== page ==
October 31, 2009

Boo! It's Halloween here too...

We've had several phone calls from "down south" asking if we celebrate Halloween here...oui!  Our doorbell has been ringing and we've enjoyed plenty of trick-or-treaters. In addition to candy, many of the kids were carrying boxes for donations of coins for the local children's hospital. Another kid was collecting for diabetes, sort of ironic. 

It's been a mild fall thus far, unlike what our friends and family have endured in Colorado. We have yet to wear our winter coats. Hopefully this does not mean that winter will go on through May. The thing about the snow in Quebec is that once it starts, it doesn't stop. After the ground is snow covered, we won't see the grass until late spring.  And that includes five months worth of Duke's land mines.

Today, the rain stopped by 5 pm (or 17h00 as we're learning to read and write) and the leaves are being blown from the trees by the bag full. This photo was taken this evening and is the first time we've seen the sunset in months from our back yard since the leaf-covered trees usually block the western sky. 

We love our yard and all the trees...but the leaves! There is a deck under all these leaves. It's common to have a lawn service in our area and fortunately in the fall it includes leaf pick up through October. Unfortunately for our yard, the leaves keep falling into November. Oh well, that's what kids are for, right?

There is a deck under these leaves

October 12, 2009

Happy Thanksgiving from Canada

It's a holiday in Canada, but the phone still rings from the U.S. -- even while taking a walk in the forest near our house. For our Louisiana friends, you'll notice that Paul is still representing the Bayou state

Yes, Thanksgiving is celebrated in Canada too. Unlike the traditional American holiday of remembering Pilgrims and settling in the New World, the purpose of the Canadian Thanksgiving is to give thanks for a successful harvest. Because Canada is that much further north, the harvest is earlier and Thanksgiving is always celebrated on the second Monday in October.

From a history website:

The history of Thanksgiving in Canada goes back to an English explorer, Martin Frobisher, who had been trying to find a northern passage to the Orient. He did not succeed but he did establish a settlement in Northern America. In the year 1578, he held a formal ceremony, in what is now called Newfoundland, to give thanks for surviving the long journey. This is considered the first Canadian Thanksgiving. Other settlers arrived and continued these ceremonies. He was later knighted and had an inlet of the Atlantic Ocean in northern Canada named after him - Frobisher Bay.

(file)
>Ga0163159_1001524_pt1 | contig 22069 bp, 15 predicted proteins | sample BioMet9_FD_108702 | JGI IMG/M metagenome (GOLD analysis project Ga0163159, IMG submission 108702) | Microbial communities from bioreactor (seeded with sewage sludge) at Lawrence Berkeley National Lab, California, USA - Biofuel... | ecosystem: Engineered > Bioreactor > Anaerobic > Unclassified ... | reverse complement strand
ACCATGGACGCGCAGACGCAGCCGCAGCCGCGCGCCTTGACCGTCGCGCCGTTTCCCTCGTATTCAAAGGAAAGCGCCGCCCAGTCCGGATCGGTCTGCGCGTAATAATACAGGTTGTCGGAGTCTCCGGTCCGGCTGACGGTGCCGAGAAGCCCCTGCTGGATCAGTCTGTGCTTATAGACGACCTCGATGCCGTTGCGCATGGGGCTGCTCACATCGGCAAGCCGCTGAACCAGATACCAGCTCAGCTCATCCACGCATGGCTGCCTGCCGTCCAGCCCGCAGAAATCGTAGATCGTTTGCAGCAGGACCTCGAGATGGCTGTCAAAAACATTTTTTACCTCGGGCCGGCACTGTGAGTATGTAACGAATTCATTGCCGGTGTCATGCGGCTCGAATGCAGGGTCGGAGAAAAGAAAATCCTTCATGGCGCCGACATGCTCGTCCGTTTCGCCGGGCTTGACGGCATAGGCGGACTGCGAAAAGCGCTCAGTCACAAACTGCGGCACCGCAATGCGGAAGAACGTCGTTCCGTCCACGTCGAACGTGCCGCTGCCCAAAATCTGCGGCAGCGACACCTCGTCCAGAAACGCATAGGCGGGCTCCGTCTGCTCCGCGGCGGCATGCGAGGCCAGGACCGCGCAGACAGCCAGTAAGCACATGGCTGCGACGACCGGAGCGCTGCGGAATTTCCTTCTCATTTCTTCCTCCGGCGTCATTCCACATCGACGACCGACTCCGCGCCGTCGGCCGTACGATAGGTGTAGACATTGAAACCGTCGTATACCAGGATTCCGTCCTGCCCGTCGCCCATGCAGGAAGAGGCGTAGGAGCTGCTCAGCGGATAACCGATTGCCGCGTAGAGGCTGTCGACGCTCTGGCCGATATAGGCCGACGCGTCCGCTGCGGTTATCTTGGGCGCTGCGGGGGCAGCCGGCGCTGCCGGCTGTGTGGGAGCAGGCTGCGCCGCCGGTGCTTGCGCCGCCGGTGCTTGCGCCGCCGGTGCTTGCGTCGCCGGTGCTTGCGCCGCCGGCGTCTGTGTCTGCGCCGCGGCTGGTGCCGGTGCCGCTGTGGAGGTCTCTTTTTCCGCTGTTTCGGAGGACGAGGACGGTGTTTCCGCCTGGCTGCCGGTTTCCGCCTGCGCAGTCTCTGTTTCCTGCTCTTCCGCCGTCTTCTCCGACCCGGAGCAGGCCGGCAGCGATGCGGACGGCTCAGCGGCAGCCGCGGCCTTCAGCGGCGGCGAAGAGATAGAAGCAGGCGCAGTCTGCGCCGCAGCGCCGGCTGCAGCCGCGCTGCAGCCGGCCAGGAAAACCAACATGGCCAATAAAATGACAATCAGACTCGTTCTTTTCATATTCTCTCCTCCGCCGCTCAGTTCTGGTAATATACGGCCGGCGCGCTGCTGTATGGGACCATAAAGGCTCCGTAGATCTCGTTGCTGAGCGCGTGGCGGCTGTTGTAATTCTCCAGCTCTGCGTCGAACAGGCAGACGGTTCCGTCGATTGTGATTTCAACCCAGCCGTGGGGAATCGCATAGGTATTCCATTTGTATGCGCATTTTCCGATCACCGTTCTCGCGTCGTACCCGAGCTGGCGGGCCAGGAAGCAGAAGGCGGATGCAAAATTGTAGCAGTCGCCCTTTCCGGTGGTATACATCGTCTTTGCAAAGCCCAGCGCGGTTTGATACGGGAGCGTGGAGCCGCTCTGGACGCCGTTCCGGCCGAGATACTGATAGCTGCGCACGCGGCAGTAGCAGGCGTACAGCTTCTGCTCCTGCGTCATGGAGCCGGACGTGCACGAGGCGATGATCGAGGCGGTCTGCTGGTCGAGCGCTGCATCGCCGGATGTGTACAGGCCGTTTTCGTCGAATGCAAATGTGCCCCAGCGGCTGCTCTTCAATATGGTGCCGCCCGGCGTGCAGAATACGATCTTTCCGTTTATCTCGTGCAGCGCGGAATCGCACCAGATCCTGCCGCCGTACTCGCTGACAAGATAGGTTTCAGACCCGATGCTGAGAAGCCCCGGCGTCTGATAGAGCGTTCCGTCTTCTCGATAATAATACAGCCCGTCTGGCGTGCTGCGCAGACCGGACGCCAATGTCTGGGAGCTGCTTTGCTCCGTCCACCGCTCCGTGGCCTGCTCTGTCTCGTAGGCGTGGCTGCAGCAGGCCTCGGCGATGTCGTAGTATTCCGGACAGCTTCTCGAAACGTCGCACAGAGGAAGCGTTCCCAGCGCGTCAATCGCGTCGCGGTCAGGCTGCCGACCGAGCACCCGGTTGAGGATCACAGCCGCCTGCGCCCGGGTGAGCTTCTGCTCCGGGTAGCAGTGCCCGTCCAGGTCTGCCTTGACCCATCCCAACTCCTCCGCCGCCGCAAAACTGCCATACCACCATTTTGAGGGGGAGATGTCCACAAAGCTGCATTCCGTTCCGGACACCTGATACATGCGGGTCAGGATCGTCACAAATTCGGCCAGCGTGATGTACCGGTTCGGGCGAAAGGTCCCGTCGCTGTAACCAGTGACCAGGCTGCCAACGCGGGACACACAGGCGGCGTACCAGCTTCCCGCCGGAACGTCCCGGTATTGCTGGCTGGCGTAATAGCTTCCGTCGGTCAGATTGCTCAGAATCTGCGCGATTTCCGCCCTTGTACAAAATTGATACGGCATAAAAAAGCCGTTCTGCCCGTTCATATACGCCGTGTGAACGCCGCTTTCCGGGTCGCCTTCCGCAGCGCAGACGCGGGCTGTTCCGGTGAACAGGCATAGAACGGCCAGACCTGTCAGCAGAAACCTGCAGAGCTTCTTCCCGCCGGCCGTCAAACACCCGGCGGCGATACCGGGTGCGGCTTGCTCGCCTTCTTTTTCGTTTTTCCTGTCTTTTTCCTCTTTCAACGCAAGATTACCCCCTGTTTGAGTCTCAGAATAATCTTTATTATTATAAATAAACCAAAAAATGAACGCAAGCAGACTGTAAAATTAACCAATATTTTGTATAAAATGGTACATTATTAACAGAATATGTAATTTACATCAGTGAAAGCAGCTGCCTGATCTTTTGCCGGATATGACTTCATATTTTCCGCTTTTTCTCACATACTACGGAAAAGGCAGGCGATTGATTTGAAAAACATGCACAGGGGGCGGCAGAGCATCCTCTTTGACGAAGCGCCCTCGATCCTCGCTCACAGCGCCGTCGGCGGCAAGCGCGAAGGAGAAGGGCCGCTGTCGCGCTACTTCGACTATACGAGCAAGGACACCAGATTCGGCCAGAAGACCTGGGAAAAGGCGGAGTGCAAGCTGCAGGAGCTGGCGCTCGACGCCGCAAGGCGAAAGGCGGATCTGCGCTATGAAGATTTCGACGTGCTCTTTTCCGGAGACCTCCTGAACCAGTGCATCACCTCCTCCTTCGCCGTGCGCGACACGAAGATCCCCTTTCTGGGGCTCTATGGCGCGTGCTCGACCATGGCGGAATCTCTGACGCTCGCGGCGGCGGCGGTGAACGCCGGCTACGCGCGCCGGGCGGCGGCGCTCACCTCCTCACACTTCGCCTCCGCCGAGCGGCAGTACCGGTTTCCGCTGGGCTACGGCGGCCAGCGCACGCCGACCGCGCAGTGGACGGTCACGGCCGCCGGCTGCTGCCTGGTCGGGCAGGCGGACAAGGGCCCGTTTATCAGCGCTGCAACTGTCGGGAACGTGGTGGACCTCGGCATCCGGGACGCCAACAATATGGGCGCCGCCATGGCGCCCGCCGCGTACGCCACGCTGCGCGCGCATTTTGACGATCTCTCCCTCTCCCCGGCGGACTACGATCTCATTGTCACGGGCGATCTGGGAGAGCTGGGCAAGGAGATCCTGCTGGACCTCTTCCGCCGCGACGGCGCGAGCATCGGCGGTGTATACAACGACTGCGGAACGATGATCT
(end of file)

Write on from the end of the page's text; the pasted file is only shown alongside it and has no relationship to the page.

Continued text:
At the same time, French settlers, having crossed the ocean and arrived in Canada with explorer Samuel de Champlain, also held huge feasts of thanks. They even formed 'The Order of Good Cheer' and gladly shared their food with their Indian neighbours.

After the Seven Year's War ended in 1763, the citizens of Halifax held a special day of Thanksgiving.

During the American Revolution, Americans who remained loyal to England moved to Canada where they brought the customs and practices of the American Thanksgiving to Canada. There are many similarities between the two Thanksgivings such as the cornucopia and the pumpkin pie.

Eventually in 1879, Parliament declared November 6th a day of Thanksgiving and a national holiday. Over the years many dates were used for Thanksgiving, the most popular was the 3rd Monday in October. After World War I, both Armistice Day and Thanksgiving were celebrated on the Monday of the week in which November 11th occurred. Ten years later, in 1931, the two days became separate holidays and Armistice Day was renamed Remembrance Day.

Finally, on January 31st, 1957, Parliament proclaimed...

"A Day of General Thanksgiving to Almighty God for the bountiful harvest with which Canada has been blessed ... to be observed on the 2nd Monday in October.

The Pisani family in Canada will celebrate, sort of. It's a day off school, yet Paul's business phone is still ringing with calls. Kish sent Paul and Louis to the store this morning to get a turkey, and they came home with a rabbit. "I thought we could just throw it on the grill," says Paul. "According to my Facebook friends it needs to be braised or stewed or something," replied Kish who is trying to figure out how to get this rabbit out of the refrigerator without wasting food. So, for Canadian Thanksgiving dinner, we're having steak. The rabbit is now in the freezer.

October 4, 2009

Race for the Cure/Montreal


It's Breast Cancer Awareness month in Canada too. Danielle's school participated in a Walk for the Cure in late September by walking around Mont Royal in Montreal.

Kish and fellow baseball moms participated in the Race for the Cure, a city-wide event in Montreal this Sunday. Over 15,000 walked and ran for this cause.

Unfortunately, statistics for this horrible disease are similar in Canada. We do keep in mind that there are fewer people in this country. It's estimated that one in every nine women is expected to develop breast cancer during her life time and one in 28 will die from it.

While walking for a cause is a great time to get together with new friends, we also look forward to the day when we don't have to participate in fundraising walks...in Canada or the U.S.

(We're watching football this Sunday afternoon and pleased to see so much pink at the N.F.L. games!)

October 2, 2009

Greetings from Edmonton

Paul's travels this week take him to the western part of Canada where he took some time in Edmonton for hockey site-seeing...not too difficult to find in Canada. He called to say it was damn cold...-15 yesterday -- (celsius). This metric system is annoying, making one family member, especially the writer of this blog, wish she paid more attention to that lesson in grade school.
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